Monday, November 16, 2009

Gotcha Italian Style

During his testimony during the interim review of the Italian MOU, antiquities dealer representative Bill Pearlstein made a good point about the US Customs' recent seizure of two ancient vases. See The vases that were consigned to an auction were apparently identified as coming from the Medici stash of illicit artifacts, but Italy has apparently never listed the artifacts -- known from pictures- on the Art Loss Register. Italy has thus not allowed U.S. auction houses the opportunity to research these pieces before they are listed for auction. Instead of providing U.S. auction houses the means to identify such artifacts. Italian and U.S. authorities would rather lay in wait for such pieces to be listed for auction-- and then sweep in with maximum publicity to seize the artifacts.

Are the Italians and US Customs more interested in playing "gotcha" than anything else? Some might conclude, "you betcha!"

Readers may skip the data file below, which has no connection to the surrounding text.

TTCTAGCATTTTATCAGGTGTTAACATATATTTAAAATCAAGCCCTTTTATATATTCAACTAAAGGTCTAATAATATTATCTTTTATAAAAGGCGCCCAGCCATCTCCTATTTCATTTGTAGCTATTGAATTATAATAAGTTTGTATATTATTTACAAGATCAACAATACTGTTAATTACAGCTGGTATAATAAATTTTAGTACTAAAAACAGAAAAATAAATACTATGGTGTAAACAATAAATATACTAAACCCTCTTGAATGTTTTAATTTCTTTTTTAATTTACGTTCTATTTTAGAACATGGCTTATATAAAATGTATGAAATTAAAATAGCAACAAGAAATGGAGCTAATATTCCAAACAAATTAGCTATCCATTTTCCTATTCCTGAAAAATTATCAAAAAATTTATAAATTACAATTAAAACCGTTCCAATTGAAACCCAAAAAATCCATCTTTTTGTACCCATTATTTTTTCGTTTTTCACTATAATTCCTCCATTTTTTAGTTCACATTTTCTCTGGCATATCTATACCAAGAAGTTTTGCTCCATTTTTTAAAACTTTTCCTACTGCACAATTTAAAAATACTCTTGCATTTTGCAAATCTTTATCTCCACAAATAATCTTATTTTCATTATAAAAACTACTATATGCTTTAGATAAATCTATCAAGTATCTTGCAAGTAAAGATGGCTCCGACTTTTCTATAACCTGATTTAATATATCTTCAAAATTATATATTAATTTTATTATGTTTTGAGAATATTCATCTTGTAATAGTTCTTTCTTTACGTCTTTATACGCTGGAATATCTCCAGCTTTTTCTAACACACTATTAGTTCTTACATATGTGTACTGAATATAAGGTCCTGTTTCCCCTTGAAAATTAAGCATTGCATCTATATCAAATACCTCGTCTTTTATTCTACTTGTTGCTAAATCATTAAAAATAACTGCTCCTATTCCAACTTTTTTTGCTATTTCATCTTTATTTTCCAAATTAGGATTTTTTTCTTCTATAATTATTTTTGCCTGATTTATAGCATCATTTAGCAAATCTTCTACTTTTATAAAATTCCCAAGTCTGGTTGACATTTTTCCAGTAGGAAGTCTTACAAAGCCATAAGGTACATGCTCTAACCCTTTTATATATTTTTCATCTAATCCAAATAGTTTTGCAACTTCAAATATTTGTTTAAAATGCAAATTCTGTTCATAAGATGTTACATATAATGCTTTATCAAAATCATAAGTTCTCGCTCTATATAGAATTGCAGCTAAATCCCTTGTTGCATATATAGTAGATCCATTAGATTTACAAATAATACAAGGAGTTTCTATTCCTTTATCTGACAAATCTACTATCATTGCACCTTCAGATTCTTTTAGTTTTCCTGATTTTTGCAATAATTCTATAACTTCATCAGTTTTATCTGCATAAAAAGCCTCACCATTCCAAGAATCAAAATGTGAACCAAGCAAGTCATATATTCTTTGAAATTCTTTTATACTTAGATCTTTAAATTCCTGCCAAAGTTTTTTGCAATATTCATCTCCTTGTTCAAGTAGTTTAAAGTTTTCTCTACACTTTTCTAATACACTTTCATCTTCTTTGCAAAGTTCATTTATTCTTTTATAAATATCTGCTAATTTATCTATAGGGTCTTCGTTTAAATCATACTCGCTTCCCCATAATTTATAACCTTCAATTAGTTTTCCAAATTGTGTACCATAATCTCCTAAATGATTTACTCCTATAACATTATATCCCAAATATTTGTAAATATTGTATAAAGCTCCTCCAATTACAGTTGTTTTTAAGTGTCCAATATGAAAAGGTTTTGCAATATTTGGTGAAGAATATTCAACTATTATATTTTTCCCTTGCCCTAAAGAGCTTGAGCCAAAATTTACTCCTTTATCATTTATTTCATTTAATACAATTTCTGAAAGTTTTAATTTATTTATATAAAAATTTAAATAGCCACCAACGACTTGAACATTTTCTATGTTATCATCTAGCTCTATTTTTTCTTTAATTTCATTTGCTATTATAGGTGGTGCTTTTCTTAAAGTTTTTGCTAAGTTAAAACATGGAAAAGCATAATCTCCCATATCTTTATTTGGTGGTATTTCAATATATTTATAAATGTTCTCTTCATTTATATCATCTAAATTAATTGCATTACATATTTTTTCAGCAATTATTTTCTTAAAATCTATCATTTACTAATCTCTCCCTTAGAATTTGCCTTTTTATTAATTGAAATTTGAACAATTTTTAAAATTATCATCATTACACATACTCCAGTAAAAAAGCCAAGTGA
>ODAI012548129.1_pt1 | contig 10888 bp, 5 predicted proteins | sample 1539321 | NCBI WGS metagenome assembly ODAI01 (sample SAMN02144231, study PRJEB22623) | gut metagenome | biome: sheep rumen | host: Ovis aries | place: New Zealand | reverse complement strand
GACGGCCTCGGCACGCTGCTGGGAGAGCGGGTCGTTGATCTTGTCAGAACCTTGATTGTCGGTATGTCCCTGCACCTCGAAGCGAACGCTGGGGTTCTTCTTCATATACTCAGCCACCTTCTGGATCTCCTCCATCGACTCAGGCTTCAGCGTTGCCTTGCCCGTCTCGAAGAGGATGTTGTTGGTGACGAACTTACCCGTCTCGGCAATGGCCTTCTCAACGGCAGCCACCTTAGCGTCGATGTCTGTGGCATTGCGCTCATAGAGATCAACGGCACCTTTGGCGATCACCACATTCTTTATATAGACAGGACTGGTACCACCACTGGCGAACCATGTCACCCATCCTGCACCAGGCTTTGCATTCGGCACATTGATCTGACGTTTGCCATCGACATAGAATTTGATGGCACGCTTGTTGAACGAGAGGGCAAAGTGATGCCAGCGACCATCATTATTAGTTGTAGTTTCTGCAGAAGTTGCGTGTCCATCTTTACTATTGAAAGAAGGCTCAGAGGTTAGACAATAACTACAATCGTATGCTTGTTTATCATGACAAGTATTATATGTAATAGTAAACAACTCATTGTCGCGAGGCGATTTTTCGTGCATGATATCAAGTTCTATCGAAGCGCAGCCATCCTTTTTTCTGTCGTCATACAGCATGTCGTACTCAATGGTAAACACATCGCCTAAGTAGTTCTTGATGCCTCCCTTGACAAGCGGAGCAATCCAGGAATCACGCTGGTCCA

Larry Rothfield said...

Idle question:
What would an auction house do if it were able to consult this database and discovered that an artifact was in fact stolen? Just to add a little spice, let's assume that the artifact was consigned by a dealer or collector with whom the auction house does or hopes to do much business.

What does the law say auctioneers must do? And what is the track record of auction houses turning over materials to the authority and ratting out the consignor?

Cultural Property Observer said...

I was under the impression auction houses already consult this database so I assume they would do what they normally do in the ordinary course of business. I seem to recall cases of auction houses informing the authorities if they were offered something that was stolen, but I'm afraid I don't have a specific citation in mind.


Peter Tompa